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Recombinant HA-based vaccine outperforms split and subunit vaccines in elicitation of influenza-specific CD4 T cells and CD4 T cell-dependent antibody responses in humans


Although traditional egg-based inactivated influenza vaccines can protect against infection, there have been significant efforts to develop improved formats to overcome disadvantages of this platform. Here, we have assessed human CD4 T cell responses to a traditional egg-based influenza vaccine with recently available cell-derived vaccines and recombinant baculovirus-derived vaccines. Adults were administered either egg-derived Fluzone®, mammalian cell-derived Flucelvax® or recombinant HA (Flublok®). CD4 T cell responses to each HA protein were assessed by cytokine EliSpot and intracellular staining assays. The specificity and magnitude of antibody responses were quantified by ELISA and HAI assays. By all criteria, Flublok vaccine exhibited superior performance in eliciting both CD4 T cell responses and HA-specific antibody responses, whether measured by mean response magnitude or percent of responders. Although the mechanism(s) underlying this advantage is not yet clear, it is likely that both qualitative and quantitative features of the vaccines impact the response.


Influenza vaccine practices and production methods have evolved greatly in past decades (reviewed in refs 1,2). Although early strategies involved inactivated whole virus vaccines, issues of reactogenicity prompted development of vaccines made from extracts from virions grown in embryonated chicken eggs. The production methods for egg-based vaccines have been modified through the years, and now typically involve virion inactivation, detergent or ether extraction (or “splitting”) and subsequent steps to enrich for hemagglutinin (HA). These procedures are typically proprietary with each vaccine manufacturer. Generally, inactivated influenza vaccines can be characterized as “split” or “subunit” based on the extent of removal of the internal virion proteins, with the primary goal being enrichment for the HA proteins, the target of vaccination aimed at elicitation of neutralizing antibodies.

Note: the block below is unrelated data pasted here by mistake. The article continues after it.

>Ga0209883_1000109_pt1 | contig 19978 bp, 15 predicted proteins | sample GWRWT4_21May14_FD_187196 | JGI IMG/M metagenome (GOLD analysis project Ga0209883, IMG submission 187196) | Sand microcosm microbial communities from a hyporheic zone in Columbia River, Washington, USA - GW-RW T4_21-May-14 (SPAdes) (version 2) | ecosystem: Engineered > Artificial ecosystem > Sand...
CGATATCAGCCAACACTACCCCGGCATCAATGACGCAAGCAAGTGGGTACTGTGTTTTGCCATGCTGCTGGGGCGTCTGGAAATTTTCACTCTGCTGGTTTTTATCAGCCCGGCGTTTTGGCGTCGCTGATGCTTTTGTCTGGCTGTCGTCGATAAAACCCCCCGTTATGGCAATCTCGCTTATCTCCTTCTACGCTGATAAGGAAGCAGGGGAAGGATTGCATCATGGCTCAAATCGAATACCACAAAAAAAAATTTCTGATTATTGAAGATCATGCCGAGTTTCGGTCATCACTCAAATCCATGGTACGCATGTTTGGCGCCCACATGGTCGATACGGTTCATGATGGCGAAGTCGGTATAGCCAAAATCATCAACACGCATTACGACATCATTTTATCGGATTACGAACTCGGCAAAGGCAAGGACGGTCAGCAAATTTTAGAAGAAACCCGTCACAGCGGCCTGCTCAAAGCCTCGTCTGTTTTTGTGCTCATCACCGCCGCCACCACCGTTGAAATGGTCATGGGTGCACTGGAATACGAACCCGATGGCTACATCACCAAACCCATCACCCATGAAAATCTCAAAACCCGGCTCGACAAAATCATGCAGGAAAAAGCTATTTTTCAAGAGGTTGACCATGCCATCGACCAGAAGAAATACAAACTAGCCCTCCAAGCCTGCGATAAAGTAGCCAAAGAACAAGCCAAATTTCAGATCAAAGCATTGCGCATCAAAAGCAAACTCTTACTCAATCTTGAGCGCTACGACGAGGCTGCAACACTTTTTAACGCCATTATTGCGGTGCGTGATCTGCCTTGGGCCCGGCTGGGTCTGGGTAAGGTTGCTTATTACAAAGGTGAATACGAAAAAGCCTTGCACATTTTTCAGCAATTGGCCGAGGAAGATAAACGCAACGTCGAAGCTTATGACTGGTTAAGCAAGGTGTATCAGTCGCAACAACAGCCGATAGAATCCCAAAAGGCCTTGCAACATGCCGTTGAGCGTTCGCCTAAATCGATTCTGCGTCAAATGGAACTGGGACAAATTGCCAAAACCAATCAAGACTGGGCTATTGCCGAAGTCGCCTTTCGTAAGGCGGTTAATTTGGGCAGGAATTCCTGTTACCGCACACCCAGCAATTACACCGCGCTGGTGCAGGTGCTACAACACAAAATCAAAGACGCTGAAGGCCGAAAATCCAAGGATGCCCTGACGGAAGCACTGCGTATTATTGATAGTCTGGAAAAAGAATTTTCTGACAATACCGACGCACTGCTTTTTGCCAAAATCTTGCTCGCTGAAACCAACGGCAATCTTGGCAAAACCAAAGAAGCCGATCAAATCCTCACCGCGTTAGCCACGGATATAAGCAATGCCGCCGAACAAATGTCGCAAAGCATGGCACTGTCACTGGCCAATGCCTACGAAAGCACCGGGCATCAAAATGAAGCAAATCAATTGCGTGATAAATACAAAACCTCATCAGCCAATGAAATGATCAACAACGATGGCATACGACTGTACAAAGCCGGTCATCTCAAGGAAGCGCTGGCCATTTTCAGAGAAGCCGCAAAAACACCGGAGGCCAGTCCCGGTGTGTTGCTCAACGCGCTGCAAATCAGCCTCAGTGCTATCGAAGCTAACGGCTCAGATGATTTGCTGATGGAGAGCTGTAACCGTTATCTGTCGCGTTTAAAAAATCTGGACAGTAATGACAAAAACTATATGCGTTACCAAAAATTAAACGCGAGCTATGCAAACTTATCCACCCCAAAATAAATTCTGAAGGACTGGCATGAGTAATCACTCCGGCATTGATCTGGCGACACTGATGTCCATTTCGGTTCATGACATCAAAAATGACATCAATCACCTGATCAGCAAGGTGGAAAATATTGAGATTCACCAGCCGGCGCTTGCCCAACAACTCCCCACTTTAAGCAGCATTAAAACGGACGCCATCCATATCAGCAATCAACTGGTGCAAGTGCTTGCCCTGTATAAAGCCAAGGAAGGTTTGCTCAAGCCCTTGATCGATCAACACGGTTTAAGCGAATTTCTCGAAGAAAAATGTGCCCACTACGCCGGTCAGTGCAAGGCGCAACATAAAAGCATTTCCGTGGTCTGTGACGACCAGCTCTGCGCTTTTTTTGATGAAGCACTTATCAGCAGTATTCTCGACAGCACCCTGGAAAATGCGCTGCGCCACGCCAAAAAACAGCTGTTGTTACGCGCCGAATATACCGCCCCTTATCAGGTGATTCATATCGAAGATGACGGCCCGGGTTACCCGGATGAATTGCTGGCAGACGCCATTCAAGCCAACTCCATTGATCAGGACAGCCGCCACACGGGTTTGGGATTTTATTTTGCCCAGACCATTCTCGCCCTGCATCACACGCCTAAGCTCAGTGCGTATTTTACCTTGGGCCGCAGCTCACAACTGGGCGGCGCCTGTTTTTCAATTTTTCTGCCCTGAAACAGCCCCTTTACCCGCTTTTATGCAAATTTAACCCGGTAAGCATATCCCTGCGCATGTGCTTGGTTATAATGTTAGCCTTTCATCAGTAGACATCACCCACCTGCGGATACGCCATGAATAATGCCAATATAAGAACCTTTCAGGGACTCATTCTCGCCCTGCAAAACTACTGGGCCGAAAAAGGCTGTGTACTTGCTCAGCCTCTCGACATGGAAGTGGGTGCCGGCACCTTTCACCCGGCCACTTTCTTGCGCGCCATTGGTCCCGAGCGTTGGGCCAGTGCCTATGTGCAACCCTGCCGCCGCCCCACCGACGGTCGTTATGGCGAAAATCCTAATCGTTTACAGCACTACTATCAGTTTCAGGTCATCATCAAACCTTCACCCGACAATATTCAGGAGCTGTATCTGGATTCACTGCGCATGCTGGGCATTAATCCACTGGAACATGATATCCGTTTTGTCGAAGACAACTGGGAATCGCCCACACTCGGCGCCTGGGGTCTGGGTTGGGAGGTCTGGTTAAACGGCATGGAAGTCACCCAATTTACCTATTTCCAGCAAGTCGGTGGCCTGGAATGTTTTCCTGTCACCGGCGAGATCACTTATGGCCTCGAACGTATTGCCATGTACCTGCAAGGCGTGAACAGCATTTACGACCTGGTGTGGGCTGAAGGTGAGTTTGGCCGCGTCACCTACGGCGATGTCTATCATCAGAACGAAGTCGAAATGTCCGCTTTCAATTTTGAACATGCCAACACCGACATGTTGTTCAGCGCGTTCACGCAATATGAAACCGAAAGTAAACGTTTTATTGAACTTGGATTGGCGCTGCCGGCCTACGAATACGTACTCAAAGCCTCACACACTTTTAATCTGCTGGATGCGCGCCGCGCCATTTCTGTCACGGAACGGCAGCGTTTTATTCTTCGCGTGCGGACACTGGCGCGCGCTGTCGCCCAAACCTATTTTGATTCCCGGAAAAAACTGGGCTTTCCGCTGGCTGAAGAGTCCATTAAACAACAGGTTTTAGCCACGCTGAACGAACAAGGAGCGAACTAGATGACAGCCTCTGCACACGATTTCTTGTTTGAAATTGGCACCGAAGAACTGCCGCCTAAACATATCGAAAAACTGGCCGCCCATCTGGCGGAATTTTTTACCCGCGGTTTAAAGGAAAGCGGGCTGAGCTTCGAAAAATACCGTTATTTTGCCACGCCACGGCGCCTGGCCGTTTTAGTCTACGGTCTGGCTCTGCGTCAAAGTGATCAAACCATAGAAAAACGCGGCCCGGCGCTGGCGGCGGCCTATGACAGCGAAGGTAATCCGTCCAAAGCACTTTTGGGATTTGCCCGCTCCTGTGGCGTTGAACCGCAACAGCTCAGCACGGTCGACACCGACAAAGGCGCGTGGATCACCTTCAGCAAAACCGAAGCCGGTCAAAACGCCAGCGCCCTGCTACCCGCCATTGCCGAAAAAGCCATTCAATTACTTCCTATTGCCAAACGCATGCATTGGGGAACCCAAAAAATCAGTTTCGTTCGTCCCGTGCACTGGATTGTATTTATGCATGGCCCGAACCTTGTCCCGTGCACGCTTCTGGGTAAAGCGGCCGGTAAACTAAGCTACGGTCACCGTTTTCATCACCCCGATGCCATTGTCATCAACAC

Although many studies have shown the effectiveness of inactivated influenza vaccines (“IIV”), both in terms of protection from infection and in eliciting protective antibody responses (reviewed in refs 3,4), there are several problematic features of egg-based vaccines that have prompted interest in development of new production strategies (reviewed in refs 5,6). The first disadvantage is that they rely on an adequate supply of chicken eggs, which may be limiting in the times of a pandemic threat. Also, production schedules are long and depend on adaptation of human isolates of influenza virus for growth in eggs. A more serious issue, noted many years ago, is that the adaptation of the influenza virus to growth in eggs can cause amino acid substitutions in the HA that can alter or eliminate dominant antigenic sites on HA7,8,9. Finally, production of virions in eggs leads to HA glycosylation patterns that are distinct quantitatively and qualitatively from those expressed in mammalian cells, potentially altering HA immunogenicity or masking particular protection-associated antigenic sites on the HA protein.

Because of these difficulties in production and immunogenicity of egg-based vaccines, recent efforts have sought to develop alternative platforms (reviewed in ref. 10). Two licensed vaccines became available recently that have potential advantages in vaccine production and efficacy. One of these involves a mammalian cell-based vaccine production system11, where influenza viruses are expanded in a cultured mammalian cell line. This platform offers at least two advantages. First, the cultured cells used for production can be expanded and available for use within short and predictable timelines. Also, because virions are produced in a mammalian system, large-scale production is less likely to lead to mutations of influenza HA and NA genes. A second recently developed influenza vaccine is based on a baculovirus HA expression system12,13. This system allows exclusive production of recombinant HA proteins, as soon as the strains have been identified and sequenced. The individual HA proteins are extracted from the insect cell line, purified and then combined into multivalent vaccines with no other source of non-HA influenza virus-derived proteins.